Dissertation talk: On learning Game-Theoretical models with Application to Urban Mobility

Presentation | December 4 | 9-10 a.m. | 337B Cory Hall

 Jerome Thai

 Electrical Engineering and Computer Sciences (EECS)

Modeling real-world processes as convex optimization or variational inequality problems is a common practice as it enables to leverage powerful mathematical tools for the study of such processes. For example, in transportation science, the selfish behavior of agents (from shorted path routing) leads to an aggregate cost in the network worse than the system’s optimum, and which can be analytically quantified.

In the first part of our work, we briefly review the selfish routing game, which is a popular game-theoretical framework to model the urban transportation network. As an application, we study the impact of the increasing penetration of routing apps on road usage. Its conclusions apply both to manned vehicles in which human drivers follow app directions, and unmanned vehicles following shortest path algorithms. We show that the increased usage of GPS routing provides a lot of benefits, such as decrease in average travel times and total vehicle miles traveled. However, this global increased efficiency in urban mobility has negative impacts as well, which are not addressed by the scientific community: increase in traffic in cities bordering highway from users taking local routes to avoid congestion.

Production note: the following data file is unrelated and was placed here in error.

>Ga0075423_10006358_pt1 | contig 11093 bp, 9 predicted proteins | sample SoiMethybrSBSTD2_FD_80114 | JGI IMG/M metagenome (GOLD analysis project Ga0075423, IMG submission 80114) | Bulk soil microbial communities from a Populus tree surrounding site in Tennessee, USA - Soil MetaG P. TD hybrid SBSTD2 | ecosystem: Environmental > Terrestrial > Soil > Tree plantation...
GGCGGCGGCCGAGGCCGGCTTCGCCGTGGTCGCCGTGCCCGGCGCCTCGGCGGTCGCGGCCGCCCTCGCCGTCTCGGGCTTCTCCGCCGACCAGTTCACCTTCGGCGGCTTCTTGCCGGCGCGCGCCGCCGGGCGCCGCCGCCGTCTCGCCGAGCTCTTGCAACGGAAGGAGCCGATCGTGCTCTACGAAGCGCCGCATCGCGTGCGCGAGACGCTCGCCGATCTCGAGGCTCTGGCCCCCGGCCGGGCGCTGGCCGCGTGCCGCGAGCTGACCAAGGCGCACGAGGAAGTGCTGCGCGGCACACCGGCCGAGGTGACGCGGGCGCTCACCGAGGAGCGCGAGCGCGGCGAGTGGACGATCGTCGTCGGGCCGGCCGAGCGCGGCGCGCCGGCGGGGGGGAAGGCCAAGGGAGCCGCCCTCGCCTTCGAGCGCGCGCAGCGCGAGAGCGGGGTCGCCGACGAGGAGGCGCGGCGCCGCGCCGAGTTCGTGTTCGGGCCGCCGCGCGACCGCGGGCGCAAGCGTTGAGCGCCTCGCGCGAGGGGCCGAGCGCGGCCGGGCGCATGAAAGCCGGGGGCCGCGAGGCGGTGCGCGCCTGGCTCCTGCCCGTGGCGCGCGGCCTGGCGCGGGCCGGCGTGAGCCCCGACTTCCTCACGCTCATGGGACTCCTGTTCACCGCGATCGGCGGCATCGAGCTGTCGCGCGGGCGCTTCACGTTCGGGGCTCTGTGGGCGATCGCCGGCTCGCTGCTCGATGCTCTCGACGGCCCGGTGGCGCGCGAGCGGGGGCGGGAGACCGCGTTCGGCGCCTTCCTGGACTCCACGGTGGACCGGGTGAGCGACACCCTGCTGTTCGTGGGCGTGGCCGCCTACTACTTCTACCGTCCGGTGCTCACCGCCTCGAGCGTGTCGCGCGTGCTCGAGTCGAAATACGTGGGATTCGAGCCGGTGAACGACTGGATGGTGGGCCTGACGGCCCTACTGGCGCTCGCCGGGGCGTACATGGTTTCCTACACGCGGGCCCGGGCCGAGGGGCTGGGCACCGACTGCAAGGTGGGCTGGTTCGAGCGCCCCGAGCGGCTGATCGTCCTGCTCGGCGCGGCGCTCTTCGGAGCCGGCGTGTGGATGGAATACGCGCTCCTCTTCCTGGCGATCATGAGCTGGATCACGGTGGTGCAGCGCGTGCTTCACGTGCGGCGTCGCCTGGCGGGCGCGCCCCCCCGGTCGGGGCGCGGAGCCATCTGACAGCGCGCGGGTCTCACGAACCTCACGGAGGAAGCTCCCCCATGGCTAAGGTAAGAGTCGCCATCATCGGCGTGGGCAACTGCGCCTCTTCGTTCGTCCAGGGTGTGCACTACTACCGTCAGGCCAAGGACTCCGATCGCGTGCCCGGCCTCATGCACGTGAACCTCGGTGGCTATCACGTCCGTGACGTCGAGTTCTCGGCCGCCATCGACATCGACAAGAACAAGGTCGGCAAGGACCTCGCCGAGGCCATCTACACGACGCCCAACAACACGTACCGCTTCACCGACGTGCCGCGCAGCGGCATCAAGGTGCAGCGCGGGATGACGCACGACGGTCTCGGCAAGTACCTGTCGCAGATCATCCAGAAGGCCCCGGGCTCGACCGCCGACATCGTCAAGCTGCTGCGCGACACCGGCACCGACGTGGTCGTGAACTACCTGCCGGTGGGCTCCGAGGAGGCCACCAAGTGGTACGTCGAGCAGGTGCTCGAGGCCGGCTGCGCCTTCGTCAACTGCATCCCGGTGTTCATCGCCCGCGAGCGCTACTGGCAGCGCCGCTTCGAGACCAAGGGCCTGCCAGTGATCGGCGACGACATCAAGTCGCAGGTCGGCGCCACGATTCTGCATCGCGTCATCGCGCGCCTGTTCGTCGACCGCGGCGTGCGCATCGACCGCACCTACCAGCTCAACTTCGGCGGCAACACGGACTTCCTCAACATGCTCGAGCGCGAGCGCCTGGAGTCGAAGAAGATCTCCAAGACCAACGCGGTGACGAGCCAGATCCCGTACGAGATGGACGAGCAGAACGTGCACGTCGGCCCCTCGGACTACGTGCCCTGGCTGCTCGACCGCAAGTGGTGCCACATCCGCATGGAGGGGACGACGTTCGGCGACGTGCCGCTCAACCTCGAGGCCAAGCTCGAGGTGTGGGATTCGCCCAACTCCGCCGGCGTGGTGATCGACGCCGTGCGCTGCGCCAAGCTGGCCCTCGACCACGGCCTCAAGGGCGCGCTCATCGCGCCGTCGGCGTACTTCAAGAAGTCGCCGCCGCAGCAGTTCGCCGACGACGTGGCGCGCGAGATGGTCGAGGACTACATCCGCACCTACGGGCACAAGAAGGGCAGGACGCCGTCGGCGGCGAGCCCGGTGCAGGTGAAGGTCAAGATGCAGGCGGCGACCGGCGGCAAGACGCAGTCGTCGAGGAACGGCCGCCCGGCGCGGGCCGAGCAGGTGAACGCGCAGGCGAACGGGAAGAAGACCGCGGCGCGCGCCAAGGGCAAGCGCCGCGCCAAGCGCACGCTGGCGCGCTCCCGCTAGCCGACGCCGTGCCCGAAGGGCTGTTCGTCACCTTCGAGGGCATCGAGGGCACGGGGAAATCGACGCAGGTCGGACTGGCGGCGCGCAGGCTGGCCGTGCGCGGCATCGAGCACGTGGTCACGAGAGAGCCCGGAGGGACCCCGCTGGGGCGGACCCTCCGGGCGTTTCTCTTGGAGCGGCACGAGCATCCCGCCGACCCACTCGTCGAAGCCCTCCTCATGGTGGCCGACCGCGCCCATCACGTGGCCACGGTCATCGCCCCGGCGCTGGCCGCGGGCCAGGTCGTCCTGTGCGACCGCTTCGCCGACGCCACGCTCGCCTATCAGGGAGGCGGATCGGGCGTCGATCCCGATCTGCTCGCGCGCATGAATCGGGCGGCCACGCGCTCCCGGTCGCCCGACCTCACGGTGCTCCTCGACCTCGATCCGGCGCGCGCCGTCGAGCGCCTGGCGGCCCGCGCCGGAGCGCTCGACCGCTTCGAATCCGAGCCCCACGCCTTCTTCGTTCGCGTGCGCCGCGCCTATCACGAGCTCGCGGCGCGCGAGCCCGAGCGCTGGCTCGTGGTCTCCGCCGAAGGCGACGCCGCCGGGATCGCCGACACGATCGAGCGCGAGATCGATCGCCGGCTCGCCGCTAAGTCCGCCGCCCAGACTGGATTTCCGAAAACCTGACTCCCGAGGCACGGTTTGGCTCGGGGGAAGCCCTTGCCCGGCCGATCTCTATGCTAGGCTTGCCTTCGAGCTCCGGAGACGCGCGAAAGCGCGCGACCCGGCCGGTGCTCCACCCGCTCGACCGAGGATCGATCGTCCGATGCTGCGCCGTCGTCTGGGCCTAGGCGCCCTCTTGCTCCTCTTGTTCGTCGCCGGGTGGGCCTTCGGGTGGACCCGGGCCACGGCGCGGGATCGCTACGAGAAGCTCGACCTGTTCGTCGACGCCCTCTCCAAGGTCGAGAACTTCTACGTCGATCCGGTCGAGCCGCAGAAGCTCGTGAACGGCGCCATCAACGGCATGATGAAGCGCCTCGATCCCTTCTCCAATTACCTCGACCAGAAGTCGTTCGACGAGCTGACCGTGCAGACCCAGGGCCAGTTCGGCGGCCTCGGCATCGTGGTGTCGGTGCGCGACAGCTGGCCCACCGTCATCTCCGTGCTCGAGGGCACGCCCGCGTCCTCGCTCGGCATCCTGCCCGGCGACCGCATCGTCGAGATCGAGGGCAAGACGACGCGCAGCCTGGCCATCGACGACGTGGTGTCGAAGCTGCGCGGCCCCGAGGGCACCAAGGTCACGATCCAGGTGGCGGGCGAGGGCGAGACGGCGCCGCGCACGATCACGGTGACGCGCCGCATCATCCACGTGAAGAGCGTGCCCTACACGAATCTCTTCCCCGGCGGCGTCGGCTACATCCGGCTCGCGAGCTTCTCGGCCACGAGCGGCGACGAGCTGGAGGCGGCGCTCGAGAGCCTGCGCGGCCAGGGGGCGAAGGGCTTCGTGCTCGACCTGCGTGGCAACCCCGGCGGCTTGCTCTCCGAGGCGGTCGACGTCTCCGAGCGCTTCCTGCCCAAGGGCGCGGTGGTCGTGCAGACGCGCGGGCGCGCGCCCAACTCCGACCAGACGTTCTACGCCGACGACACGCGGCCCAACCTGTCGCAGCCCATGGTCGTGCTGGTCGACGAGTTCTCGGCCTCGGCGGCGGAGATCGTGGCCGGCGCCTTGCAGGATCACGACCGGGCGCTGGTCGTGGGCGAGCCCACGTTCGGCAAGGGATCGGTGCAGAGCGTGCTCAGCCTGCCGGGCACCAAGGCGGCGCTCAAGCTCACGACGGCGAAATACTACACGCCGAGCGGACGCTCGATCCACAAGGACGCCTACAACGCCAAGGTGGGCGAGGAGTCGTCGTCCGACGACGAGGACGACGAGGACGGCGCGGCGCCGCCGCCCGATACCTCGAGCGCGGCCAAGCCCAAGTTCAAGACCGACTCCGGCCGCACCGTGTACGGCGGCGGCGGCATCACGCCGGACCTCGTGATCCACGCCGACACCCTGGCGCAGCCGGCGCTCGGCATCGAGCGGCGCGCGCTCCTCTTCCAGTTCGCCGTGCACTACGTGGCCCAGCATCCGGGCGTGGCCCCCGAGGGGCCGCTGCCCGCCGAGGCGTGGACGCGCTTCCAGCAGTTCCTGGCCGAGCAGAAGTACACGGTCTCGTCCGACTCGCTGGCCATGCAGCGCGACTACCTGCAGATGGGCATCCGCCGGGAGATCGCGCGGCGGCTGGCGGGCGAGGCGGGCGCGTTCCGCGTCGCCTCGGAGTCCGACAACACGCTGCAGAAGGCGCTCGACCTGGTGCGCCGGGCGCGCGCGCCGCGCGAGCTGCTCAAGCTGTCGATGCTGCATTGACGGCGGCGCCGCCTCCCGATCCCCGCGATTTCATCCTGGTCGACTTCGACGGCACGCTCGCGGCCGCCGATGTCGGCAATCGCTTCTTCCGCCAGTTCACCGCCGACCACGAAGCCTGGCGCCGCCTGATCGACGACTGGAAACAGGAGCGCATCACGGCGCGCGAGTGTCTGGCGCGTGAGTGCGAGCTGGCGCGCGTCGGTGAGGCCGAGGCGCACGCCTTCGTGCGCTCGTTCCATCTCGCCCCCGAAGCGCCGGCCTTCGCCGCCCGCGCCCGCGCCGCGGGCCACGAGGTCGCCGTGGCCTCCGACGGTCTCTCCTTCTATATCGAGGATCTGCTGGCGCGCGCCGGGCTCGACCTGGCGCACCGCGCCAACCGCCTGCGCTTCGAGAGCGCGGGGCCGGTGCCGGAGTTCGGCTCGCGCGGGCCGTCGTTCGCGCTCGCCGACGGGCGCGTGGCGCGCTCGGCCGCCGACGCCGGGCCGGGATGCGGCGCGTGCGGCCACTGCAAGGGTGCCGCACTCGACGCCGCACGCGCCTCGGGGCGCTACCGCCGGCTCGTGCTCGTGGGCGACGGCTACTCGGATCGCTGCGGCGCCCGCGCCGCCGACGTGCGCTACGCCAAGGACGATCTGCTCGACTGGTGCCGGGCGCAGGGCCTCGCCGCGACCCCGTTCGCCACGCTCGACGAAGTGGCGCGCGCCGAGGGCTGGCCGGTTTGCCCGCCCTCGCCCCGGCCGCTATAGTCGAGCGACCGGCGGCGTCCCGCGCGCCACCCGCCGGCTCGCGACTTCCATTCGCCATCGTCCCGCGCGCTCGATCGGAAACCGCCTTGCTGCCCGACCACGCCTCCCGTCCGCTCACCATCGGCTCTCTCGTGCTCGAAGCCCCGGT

In the second part, we present a statistical framework for the fitting of equilibrium models based on measurements of states in equilibrium using the empirical risk minimization principle, which consists in choosing the fit giving the lowest expected loss under the empirical measure. For the class of models of interest, we derive bounds on the prediction error of the model.
In the third part, we propose two novel frameworks for traffic estimation, which is necessary for empirical minimization. In the first framework, we focus on estimating the traffic state on highways, modeled as switching dynamical system, with a state space partitioned into an exponential number of polyhedra in which one mode is active. We propose a feasible approach based on the interactive multiple model (IMM), and apply the k-means algorithm on historical data to partition modes into clusters, thus reducing the number of modes. In the second traffic estimation framework, we develop a convex optimization methodology for the route flow estimation problem from the fusion of vehicle count and cellular network data.

 jerome.thai@berkeley.edu